NIAP chief touts Common Criteria

Officials at the National Information Assurance Partnership have effectively raised the level of security in many information technology products used by the government, the security group's director said today.

The aim of NIAP, an initiative of the National Institute of Standards and Technology and the National Security Agency, is to increase the level of trust users have in their information systems through the use of security testing, evaluation and validation programs. To that end, NIAP officials are responsible for implementing the Common Criteria Evaluation and Validation Scheme, a rigorous set of security tests that adhere to international standards. NIAP officials provide technical guidelines to eight commercial laboratories which conduct the tests.

Statistics gleaned from the labs' Common Criteria work indicates that the testing is improving security, said Jean Schaffer, director of NIAP. Schaffer spoke during a session at a Federal Information Assurance Conference held this week at the University of Maryland.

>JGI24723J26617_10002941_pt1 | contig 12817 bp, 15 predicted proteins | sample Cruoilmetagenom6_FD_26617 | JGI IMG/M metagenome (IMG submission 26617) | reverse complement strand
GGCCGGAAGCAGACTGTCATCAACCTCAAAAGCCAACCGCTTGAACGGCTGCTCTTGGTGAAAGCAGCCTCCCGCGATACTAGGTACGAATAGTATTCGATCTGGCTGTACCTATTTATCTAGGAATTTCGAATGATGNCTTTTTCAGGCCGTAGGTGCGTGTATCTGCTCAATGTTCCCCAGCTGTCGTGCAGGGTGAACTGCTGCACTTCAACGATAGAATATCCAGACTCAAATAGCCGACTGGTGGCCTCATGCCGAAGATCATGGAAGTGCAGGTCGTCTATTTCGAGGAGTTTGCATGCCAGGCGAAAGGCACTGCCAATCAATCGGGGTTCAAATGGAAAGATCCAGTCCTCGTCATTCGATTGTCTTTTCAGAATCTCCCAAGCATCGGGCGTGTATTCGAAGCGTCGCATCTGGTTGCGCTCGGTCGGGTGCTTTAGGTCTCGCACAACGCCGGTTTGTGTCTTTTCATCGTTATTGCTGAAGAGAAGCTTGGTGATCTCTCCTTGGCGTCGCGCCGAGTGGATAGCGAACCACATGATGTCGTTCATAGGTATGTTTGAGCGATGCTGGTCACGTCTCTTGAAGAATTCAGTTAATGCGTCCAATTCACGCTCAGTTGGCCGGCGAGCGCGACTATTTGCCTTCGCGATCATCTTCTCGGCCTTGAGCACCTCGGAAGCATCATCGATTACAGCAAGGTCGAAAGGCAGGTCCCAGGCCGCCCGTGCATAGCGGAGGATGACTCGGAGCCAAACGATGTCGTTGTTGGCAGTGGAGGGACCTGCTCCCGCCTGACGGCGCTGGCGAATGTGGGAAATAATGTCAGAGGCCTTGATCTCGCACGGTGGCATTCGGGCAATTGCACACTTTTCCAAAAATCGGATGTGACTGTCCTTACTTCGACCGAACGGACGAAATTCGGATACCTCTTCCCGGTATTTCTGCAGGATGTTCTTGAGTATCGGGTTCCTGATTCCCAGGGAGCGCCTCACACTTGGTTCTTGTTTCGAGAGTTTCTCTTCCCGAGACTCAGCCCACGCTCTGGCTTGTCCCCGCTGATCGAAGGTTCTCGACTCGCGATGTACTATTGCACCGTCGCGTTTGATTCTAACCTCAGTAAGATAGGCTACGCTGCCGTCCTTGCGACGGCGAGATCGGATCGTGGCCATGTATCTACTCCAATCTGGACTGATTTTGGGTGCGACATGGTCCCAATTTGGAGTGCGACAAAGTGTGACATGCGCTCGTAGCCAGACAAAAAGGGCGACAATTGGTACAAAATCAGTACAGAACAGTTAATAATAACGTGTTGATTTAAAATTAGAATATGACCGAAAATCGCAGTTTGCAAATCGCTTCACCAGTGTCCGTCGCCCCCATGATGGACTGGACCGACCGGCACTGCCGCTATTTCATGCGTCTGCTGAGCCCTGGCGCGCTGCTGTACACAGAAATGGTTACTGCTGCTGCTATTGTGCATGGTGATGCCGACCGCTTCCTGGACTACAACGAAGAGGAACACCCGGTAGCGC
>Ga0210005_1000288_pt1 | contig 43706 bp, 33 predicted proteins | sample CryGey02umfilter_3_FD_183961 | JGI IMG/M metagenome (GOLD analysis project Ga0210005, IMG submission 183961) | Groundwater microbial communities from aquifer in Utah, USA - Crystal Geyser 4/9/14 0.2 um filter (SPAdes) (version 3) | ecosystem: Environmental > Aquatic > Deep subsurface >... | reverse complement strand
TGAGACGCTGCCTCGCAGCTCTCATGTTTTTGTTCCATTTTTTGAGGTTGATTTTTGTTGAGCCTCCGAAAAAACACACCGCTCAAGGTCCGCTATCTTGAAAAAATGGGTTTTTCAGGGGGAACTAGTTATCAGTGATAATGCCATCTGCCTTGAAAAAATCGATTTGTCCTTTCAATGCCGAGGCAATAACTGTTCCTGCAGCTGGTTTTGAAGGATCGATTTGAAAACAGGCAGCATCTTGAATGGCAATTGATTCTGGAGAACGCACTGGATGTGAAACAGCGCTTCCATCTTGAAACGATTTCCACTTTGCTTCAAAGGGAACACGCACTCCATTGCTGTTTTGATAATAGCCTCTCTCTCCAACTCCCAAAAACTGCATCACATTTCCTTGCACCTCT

So far, 100 percent of the products evaluated have been approved, she said. The testing directly improved 30 percent of the products tested by eliminating security flaws that could have been exploited by attackers. About 40 percent of the products evaluated were improved by the addition or extension of security features, Schaffer said.

Critics say Common Criteria testing costs too much and takes too long, but Schaffer argued that these claims are made by those who do not have firsthand knowledge about the testing. Feedback from the labs shows that testing for Evaluation Assurance Level (EAL) 2 — the minimum level of security, which includes products such as firewalls, intrusion-detection systems, routers and switches

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